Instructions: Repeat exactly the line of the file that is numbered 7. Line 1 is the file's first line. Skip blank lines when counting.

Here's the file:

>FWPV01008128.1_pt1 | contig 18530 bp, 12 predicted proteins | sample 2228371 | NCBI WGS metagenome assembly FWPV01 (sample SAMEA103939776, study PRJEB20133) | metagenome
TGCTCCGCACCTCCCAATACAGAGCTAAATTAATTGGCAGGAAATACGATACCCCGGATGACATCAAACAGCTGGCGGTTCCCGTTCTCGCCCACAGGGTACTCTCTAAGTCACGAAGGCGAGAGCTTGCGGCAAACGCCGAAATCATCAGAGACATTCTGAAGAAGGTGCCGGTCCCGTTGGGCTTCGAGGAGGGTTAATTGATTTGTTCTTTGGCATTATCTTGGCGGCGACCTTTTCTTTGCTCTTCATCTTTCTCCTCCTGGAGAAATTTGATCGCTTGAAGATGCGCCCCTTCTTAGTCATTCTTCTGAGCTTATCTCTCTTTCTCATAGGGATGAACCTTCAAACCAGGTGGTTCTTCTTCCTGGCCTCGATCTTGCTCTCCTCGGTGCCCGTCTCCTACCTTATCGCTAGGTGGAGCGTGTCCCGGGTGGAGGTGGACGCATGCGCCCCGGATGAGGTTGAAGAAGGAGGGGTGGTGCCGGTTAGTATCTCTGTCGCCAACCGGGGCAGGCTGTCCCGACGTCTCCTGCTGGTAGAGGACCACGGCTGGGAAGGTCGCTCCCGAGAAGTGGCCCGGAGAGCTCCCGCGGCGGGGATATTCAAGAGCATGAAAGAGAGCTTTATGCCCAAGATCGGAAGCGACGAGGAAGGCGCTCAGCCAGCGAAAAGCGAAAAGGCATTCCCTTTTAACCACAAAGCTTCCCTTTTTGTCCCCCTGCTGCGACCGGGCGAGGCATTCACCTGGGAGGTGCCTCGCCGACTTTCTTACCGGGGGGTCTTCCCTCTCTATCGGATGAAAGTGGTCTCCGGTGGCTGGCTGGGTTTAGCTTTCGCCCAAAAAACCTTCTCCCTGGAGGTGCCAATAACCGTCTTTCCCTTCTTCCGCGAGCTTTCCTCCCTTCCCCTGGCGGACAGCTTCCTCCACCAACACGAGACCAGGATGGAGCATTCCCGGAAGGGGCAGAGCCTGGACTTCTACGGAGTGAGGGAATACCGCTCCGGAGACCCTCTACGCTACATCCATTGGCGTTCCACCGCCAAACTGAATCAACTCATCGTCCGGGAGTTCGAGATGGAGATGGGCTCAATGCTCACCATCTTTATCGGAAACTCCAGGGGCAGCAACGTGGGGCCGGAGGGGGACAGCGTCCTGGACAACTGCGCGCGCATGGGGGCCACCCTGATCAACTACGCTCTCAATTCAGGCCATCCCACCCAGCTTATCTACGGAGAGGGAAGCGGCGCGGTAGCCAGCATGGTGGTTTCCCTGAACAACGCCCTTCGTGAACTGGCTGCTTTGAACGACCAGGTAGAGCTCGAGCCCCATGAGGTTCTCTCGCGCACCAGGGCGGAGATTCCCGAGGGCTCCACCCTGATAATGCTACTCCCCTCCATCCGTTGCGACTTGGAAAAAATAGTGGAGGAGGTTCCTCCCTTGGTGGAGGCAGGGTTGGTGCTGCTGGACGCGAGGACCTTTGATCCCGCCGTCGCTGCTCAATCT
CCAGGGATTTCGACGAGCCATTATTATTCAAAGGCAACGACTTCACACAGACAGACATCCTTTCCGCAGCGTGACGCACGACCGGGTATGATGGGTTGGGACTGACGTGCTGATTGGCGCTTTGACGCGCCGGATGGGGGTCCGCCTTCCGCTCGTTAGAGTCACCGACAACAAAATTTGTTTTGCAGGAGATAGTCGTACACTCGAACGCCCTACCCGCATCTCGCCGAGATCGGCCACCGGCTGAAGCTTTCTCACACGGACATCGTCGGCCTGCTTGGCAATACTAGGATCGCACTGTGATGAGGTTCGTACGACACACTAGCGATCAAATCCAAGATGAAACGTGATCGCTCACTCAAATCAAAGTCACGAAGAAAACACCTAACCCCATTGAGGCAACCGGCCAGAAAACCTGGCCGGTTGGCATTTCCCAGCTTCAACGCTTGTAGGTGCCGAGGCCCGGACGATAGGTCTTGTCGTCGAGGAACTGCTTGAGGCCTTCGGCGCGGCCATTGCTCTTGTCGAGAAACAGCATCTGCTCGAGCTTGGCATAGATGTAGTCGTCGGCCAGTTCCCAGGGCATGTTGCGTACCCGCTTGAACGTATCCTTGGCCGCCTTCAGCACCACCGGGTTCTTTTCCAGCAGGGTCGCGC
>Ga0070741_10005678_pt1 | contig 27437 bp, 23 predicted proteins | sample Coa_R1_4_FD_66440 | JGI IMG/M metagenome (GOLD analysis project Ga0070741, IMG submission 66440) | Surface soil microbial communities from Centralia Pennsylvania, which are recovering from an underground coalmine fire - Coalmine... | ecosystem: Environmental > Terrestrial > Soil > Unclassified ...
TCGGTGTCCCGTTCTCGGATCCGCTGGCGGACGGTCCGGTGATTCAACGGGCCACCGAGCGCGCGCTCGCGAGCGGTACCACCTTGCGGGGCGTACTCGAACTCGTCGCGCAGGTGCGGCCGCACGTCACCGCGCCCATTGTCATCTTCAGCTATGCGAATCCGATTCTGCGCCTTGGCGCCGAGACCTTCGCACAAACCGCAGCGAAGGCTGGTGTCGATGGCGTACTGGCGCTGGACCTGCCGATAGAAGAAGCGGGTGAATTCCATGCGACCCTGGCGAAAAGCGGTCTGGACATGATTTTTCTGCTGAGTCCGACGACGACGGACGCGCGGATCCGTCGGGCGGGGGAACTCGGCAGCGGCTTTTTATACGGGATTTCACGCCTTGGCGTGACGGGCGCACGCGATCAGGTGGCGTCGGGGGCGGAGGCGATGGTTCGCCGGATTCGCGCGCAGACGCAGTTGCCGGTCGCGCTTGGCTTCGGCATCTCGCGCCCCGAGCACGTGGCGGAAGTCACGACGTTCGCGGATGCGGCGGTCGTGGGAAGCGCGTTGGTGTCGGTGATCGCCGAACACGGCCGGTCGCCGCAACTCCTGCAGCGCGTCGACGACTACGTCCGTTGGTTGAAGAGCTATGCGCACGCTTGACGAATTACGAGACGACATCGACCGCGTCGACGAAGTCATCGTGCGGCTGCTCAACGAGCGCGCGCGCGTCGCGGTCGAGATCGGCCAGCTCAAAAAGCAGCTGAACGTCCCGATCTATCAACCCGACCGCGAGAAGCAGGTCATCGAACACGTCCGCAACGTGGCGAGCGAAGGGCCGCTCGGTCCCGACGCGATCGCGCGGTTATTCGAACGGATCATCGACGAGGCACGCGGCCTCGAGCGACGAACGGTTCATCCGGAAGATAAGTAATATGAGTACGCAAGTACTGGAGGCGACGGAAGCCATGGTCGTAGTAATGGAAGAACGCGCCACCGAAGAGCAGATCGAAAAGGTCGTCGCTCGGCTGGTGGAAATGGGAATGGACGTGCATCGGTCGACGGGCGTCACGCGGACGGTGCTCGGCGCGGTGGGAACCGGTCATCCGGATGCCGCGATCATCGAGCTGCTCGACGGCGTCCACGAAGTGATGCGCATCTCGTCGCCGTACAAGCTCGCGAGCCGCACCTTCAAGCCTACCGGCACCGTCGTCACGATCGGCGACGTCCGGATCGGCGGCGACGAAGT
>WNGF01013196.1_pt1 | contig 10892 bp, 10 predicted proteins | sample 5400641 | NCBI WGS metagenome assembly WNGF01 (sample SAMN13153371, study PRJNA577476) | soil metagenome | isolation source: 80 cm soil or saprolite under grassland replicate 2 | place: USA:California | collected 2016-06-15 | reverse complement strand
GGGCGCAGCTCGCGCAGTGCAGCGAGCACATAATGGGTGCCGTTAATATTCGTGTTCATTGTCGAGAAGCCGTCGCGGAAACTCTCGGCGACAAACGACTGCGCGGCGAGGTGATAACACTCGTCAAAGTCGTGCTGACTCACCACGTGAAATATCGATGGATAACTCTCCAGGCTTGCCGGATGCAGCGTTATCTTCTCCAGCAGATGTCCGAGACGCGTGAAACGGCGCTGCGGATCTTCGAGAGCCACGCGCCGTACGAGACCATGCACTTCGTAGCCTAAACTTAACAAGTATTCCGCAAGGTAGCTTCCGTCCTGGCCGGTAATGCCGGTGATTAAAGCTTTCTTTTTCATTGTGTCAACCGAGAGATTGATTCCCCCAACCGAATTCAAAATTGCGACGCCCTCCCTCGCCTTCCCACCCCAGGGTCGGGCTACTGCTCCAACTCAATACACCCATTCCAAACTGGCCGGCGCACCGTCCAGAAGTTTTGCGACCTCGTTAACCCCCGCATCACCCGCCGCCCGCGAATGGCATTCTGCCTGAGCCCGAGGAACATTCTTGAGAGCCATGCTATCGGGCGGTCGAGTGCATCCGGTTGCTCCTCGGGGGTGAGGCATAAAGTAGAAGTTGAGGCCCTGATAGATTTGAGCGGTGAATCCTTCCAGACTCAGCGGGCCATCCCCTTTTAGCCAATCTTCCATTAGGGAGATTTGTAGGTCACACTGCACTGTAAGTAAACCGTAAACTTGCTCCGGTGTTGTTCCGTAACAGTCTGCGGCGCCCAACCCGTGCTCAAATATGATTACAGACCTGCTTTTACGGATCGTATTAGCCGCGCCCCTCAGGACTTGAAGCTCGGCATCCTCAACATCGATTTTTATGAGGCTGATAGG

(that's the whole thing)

GGGCGCAGCTCGCGCAGTGCAGCGAGCACATAATGGGTGCCGTTAATATTCGTGTTCATTGTCGAGAAGCCGTCGCGGAAACTCTCGGCGACAAACGACTGCGCGGCGAGGTGATAACACTCGTCAAAGTCGTGCTGACTCACCACGTGAAATATCGATGGATAACTCTCCAGGCTTGCCGGATGCAGCGTTATCTTCTCCAGCAGATGTCCGAGACGCGTGAAACGGCGCTGCGGATCTTCGAGAGCCACGCGCCGTACGAGACCATGCACTTCGTAGCCTAAACTTAACAAGTATTCCGCAAGGTAGCTTCCGTCCTGGCCGGTAATGCCGGTGATTAAAGCTTTCTTTTTCATTGTGTCAACCGAGAGATTGATTCCCCCAACCGAATTCAAAATTGCGACGCCCTCCCTCGCCTTCCCACCCCAGGGTCGGGCTACTGCTCCAACTCAATACACCCATTCCAAACTGGCCGGCGCACCGTCCAGAAGTTTTGCGACCTCGTTAACCCCCGCATCACCCGCCGCCCGCGAATGGCATTCTGCCTGAGCCCGAGGAACATTCTTGAGAGCCATGCTATCGGGCGGTCGAGTGCATCCGGTTGCTCCTCGGGGGTGAGGCATAAAGTAGAAGTTGAGGCCCTGATAGATTTGAGCGGTGAATCCTTCCAGACTCAGCGGGCCATCCCCTTTTAGCCAATCTTCCATTAGGGAGATTTGTAGGTCACACTGCACTGTAAGTAAACCGTAAACTTGCTCCGGTGTTGTTCCGTAACAGTCTGCGGCGCCCAACCCGTGCTCAAATATGATTACAGACCTGCTTTTACGGATCGTATTAGCCGCGCCCCTCAGGACTTGAAGCTCGGCATCCTCAACATCGATTTTTATGAGGCTGATAGG